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Copyright in Classical Music

M V Swaroop (swaroop.mami@gmail.com) is a lawyer and Carnatic flautist based in Chennai.

Composition and improvisation are the essential aspects of Indian classical music. Our copyright law frowns upon both.

In recent weeks, the Carnatic music world was jolted by a hypothetical controversy: an allegation, completely unfounded, that prominent Carnatic musicians were singing compositions of the 18th-century saint–composer Tyagaraja, who composed largely on Lord Rama, by replacing the word “Rama” with “Jesus.” As an intellectual property lawyer and a Carnatic musician, I found myself at the intersection of allegations of both, Christian “appropriation” and copyright violation. Copyright in musical and lyrical works extends for 60 years from the death of the author. Thus, the simple legal answer to whether changing Tyagaraja’s compositions constitutes copyright violations is that it doesn’t.

But, Indian classical music raises other deeper questions for copyright law.

The two main facets of Indian classical music are composition and improvisation. Similar to interpretation of jazz standards, a composition is often a hook for exploration. As The New Grove Dictionary of Jazz succinctly puts it, 

“listeners … appreciate skilful arrangement and inventive improvisation because they know the original work.” This improvisation is spontaneous and varies with each performance, depending on the performer’s mood, the venue, and even the accompanying musicians. While learning to create this music, performers go through two main stages: They first learn to imitate other musicians, and then, embellish this imitation with their own musicianship.

The Indian Copyright Act, 1957, frowns upon both these facets of imitation and embellishment. Borrowing heavily from British copyright law existing at the time (the irony), the act is based on a system built for Western popular music, which affords economic benefits to both imitation and embellishment. Indian classical music, however, differs in both ethics and economics.

Most Indian classical music composers (like Tyagaraja) have been songwriters. They often create both the musical and the lyrical work. Most Indian classical music concerts are unrehearsed. Musicians perform, interpret and embellish earlier composers’ works. Placing them behind the wall of copyright tends to fossilise them.

Practically, of course, composers rarely want to restrict the performance of their work. However, the protection afforded by copyright law is misused these days by recording companies. When prominent musicians record in a studio, they are made to sign standard form contracts that give away all copyrights, including the music and lyrics of the compositions, which are either in the public domain or owned by someone else in the first place. When later musicians sing this same composition and upload it to their YouTube pages, the recording company—using YouTube’s “intelligent” bot to match and recognise—makes a “copyright strike” and takes down such videos. Recording companies sometimes also “whitelist” these videos, that is, run ads on the videos and claim the revenue earned. If the owner of the sound recording is a premium customer of YouTube, poor artistes are left with the unenviable prospect of litigation to recover their legitimate videos.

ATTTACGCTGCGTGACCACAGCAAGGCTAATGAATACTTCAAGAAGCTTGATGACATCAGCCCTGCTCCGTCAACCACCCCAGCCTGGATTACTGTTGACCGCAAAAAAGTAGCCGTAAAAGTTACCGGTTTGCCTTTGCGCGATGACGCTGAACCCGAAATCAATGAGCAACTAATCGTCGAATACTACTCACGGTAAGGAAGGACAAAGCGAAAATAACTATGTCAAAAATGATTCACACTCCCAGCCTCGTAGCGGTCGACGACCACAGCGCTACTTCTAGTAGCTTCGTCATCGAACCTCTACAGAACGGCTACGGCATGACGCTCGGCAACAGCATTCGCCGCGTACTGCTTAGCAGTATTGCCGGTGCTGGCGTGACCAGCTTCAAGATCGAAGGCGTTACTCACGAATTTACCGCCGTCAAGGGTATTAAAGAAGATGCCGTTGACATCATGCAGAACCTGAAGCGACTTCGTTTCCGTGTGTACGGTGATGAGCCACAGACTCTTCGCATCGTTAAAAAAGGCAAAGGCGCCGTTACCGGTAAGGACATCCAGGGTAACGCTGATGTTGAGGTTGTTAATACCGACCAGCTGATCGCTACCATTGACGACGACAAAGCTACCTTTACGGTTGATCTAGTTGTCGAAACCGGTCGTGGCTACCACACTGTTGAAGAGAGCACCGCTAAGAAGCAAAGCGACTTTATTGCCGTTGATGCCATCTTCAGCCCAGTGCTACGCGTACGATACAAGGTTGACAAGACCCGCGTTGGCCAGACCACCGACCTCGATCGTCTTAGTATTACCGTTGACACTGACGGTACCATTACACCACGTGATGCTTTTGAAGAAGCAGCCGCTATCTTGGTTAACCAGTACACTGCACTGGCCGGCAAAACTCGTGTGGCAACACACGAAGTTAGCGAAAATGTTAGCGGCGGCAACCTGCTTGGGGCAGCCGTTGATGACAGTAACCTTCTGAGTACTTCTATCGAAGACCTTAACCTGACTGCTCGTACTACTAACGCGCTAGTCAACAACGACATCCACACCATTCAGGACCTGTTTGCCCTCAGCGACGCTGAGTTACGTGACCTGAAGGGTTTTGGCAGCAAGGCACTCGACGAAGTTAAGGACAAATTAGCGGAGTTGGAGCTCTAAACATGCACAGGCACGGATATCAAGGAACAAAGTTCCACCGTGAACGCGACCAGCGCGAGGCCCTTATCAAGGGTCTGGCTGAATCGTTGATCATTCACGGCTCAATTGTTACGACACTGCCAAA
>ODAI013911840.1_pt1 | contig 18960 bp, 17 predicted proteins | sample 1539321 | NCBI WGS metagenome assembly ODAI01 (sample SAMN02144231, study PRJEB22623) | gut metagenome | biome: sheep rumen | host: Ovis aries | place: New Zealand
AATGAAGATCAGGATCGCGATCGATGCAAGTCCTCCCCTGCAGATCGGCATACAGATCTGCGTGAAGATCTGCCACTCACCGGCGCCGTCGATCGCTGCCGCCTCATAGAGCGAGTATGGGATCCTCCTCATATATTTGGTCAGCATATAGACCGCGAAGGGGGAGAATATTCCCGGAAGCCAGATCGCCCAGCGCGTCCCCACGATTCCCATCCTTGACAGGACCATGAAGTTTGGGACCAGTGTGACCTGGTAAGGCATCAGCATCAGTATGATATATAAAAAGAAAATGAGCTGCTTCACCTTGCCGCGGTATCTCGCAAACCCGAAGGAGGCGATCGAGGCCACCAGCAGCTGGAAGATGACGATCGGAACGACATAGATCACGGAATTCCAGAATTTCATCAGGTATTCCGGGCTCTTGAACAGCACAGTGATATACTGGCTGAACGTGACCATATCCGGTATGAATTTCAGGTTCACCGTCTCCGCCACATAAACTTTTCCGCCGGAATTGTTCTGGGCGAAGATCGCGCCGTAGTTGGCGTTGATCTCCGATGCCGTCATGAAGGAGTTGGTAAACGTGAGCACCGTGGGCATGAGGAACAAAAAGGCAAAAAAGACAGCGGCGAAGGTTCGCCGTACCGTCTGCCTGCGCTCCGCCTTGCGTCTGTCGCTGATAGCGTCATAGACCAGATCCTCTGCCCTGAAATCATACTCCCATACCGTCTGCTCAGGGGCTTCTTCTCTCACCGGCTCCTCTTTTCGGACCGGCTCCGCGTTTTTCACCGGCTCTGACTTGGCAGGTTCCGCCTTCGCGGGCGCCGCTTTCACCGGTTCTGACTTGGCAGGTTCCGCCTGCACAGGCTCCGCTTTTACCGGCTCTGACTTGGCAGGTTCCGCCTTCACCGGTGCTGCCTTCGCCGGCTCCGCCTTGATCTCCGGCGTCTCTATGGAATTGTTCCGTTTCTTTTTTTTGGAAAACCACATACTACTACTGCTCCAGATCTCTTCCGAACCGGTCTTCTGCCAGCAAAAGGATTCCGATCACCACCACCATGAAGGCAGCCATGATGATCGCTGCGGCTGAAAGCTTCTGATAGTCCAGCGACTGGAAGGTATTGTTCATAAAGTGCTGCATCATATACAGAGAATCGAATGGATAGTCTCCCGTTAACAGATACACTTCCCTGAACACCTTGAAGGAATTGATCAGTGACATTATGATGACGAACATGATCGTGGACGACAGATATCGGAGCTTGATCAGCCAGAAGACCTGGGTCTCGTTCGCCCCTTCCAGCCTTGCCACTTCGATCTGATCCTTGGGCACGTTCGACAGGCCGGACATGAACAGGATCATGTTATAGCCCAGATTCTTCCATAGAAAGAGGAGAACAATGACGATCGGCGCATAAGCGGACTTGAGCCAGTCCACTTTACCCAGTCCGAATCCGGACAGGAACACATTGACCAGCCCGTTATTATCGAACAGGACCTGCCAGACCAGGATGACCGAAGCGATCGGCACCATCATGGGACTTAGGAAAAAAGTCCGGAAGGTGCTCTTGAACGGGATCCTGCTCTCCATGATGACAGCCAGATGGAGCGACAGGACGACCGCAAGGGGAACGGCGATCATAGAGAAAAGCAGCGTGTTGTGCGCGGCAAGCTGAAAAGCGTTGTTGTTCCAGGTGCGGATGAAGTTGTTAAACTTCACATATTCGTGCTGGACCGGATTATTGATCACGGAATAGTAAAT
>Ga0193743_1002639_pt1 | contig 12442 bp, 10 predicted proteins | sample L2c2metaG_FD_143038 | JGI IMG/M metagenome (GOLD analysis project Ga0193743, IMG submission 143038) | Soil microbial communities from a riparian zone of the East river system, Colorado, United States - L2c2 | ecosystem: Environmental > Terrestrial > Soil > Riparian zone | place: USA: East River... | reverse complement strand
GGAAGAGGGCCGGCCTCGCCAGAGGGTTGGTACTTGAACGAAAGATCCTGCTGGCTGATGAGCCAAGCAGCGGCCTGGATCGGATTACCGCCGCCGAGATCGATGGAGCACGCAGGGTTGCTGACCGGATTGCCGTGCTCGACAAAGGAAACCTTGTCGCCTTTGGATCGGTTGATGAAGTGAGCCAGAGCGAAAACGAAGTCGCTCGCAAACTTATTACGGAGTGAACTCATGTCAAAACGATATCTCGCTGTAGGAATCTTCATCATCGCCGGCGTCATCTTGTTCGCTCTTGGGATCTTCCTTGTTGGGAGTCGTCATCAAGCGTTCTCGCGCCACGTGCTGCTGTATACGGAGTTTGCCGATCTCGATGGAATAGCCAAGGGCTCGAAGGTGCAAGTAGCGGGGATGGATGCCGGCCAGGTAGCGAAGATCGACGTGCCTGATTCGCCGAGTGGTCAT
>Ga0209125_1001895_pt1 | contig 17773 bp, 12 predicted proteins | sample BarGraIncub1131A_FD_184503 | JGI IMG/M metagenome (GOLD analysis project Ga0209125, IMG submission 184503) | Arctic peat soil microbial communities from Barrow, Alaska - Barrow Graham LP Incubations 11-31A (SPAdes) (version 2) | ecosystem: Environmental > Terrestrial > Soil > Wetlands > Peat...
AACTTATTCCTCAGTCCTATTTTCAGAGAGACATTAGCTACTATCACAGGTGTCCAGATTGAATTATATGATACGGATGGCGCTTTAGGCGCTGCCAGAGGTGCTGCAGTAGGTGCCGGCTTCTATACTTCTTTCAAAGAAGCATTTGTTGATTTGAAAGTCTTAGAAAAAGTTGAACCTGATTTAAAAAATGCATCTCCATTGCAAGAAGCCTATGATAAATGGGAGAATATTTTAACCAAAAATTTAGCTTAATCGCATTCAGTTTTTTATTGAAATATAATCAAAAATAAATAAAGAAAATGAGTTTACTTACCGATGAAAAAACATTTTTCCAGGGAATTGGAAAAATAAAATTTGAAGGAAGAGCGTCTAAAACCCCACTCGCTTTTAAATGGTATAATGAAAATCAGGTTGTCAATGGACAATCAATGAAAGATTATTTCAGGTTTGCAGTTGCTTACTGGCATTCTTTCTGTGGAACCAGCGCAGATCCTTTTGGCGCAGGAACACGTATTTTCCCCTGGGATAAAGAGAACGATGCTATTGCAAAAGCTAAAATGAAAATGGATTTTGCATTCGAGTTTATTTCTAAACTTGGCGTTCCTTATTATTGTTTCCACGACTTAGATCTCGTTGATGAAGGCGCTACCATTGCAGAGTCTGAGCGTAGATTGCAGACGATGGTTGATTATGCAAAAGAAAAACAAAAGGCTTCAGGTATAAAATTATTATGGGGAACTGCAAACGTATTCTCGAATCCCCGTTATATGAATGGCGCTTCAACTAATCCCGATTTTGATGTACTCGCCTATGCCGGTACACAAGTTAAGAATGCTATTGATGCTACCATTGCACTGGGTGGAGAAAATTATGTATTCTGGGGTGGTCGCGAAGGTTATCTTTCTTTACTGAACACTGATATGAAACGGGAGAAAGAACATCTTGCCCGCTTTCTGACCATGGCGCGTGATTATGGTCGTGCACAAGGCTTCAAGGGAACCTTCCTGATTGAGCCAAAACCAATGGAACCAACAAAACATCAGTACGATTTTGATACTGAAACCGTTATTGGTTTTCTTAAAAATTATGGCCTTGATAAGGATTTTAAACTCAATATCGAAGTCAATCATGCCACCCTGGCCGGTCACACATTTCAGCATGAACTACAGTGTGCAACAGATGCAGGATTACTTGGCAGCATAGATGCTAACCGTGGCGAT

The act also gives composers the sole right to make adaptations of their works. The definition of “adaptation” is wide enough to include any kind of improvisation around the work. The idea that an Indian classical music performer must seek permission from the composer to improvise on the composition is antithetical to the culture surrounding the music. Even though practitioners and listeners speak of hoary traditions going back millennia, Indian classical music thrives on adaptations. For instance, I learn a composition from the notation guide made by my guru, the late flautist N Ramani, and then interpret it, in a live concert, in a manner that showcases my musicianship. My guru, who made the notation, would have done the same to his guru’s interpretation. The act does not approve of this.

What Indian classical composers do want, on the other hand, is attribution. They want listeners to know that their works are being performed. They ensure this by including a mudra in each of their compositions, a signature of sorts, woven into the lyrics. Conversely, they do not want other people’s works to be attributed to them. This happens too. Many compositions of Tyagaraja and Muthuswami Dikshitar are referred to as “spurious,” meaning that some modern composer, in the hope of the work gaining popularity, has used the older composer’s mudra. The copyright law does not address this aspect at all.

This brings us to the question of economics. If compositions are to be in the public domain for free interpretation and performance, how are composers compensated for their efforts? Indian classical music is a performing art. The stage is the heart and soul of the music. The music is such that for one to be able to compose music, one must be capable of performing. The economics of classical music are built around stage performances, within and outside India, not royalties from compositions and recordings. It is essential that the so-called protectors of Indian classical music from its alleged “defiling,” actually attend concerts. At the same time, it is also essential that the copyright law be reframed to ensure that the stage remains a vibrant space.

 

Updated On : 31st Aug, 2018

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